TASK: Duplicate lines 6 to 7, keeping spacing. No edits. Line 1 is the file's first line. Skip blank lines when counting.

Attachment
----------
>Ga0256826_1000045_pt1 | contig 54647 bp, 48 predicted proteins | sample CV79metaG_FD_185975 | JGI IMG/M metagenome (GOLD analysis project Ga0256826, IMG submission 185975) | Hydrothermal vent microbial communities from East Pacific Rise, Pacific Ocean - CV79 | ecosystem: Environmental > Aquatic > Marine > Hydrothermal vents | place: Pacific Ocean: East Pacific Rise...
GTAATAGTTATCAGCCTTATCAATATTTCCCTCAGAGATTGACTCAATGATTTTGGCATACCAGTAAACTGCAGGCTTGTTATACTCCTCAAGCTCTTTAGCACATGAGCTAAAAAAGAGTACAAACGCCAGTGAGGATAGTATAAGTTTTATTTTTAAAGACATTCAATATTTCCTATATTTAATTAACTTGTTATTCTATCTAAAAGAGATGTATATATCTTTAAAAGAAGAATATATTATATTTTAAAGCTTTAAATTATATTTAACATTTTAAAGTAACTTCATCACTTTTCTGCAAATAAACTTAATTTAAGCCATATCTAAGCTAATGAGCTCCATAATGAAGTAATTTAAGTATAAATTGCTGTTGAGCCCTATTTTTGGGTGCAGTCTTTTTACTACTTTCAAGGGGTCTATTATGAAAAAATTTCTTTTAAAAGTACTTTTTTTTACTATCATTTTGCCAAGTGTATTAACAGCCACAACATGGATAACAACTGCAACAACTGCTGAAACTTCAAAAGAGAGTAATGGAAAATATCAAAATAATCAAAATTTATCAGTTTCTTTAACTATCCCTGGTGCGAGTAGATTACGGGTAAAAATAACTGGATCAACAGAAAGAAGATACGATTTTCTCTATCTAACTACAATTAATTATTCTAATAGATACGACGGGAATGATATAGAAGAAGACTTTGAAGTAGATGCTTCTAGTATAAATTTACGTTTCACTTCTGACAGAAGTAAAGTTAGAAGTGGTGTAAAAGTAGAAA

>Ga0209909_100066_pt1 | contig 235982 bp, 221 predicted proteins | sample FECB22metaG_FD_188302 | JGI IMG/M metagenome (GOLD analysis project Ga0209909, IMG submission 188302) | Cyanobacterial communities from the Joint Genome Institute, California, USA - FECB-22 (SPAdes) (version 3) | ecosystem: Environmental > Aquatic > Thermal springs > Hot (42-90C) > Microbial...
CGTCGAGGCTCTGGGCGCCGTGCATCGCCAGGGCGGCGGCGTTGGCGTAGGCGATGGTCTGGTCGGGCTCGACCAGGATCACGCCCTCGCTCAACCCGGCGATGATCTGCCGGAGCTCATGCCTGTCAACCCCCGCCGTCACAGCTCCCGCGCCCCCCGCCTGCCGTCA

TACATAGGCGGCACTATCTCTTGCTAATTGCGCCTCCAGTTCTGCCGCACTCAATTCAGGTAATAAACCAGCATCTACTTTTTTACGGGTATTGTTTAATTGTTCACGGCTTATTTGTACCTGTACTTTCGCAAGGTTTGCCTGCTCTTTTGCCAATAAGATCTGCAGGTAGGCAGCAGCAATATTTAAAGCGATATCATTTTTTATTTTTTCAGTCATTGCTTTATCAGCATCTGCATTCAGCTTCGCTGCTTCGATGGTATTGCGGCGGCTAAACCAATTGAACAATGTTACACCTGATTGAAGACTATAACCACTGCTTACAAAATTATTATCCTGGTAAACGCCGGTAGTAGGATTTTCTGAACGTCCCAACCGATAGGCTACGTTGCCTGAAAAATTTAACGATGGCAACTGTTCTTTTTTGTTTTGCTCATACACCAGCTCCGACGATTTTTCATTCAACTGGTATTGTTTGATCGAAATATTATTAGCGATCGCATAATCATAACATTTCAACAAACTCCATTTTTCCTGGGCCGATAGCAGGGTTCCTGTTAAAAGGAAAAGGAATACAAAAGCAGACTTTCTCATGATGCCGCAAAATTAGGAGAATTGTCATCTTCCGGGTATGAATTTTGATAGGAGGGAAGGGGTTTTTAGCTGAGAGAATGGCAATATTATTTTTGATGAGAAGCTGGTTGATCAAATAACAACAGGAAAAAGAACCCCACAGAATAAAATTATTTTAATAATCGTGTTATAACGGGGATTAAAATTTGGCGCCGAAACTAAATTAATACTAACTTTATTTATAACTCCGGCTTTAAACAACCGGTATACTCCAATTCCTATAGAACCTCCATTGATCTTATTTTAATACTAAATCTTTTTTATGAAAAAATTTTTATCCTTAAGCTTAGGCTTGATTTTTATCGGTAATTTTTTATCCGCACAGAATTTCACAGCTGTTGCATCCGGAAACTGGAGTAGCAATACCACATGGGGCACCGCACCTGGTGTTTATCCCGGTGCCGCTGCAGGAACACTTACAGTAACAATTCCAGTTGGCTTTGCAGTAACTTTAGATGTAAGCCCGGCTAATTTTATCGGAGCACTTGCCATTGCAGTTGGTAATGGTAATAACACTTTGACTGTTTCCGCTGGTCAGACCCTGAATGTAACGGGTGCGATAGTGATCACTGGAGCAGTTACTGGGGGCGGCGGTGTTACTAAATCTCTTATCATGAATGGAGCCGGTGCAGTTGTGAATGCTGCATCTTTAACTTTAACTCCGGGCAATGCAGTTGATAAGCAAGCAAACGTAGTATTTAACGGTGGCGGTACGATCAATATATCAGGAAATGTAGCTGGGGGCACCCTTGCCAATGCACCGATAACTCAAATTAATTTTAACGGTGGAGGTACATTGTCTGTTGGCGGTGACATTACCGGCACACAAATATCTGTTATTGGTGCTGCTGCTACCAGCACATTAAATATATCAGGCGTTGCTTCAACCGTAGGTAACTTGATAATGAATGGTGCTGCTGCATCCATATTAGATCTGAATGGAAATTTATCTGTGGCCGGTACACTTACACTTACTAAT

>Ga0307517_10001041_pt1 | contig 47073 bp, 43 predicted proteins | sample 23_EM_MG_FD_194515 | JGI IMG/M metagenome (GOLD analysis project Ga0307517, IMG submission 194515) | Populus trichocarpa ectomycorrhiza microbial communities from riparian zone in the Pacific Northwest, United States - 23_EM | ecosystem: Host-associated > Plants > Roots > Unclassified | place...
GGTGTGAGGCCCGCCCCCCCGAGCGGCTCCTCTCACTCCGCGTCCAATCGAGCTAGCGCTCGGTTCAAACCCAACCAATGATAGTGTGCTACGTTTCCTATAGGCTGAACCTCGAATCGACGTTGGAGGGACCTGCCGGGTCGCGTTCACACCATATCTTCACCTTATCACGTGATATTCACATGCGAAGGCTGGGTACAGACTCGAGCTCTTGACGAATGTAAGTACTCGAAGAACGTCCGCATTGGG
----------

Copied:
>Ga0307517_10001041_pt1 | contig 47073 bp, 43 predicted proteins | sample 23_EM_MG_FD_194515 | JGI IMG/M metagenome (GOLD analysis project Ga0307517, IMG submission 194515) | Populus trichocarpa ectomycorrhiza microbial communities from riparian zone in the Pacific Northwest, United States - 23_EM | ecosystem: Host-associated > Plants > Roots > Unclassified | place...
GGTGTGAGGCCCGCCCCCCCGAGCGGCTCCTCTCACTCCGCGTCCAATCGAGCTAGCGCTCGGTTCAAACCCAACCAATGATAGTGTGCTACGTTTCCTATAGGCTGAACCTCGAATCGACGTTGGAGGGACCTGCCGGGTCGCGTTCACACCATATCTTCACCTTATCACGTGATATTCACATGCGAAGGCTGGGTACAGACTCGAGCTCTTGACGAATGTAAGTACTCGAAGAACGTCCGCATTGGG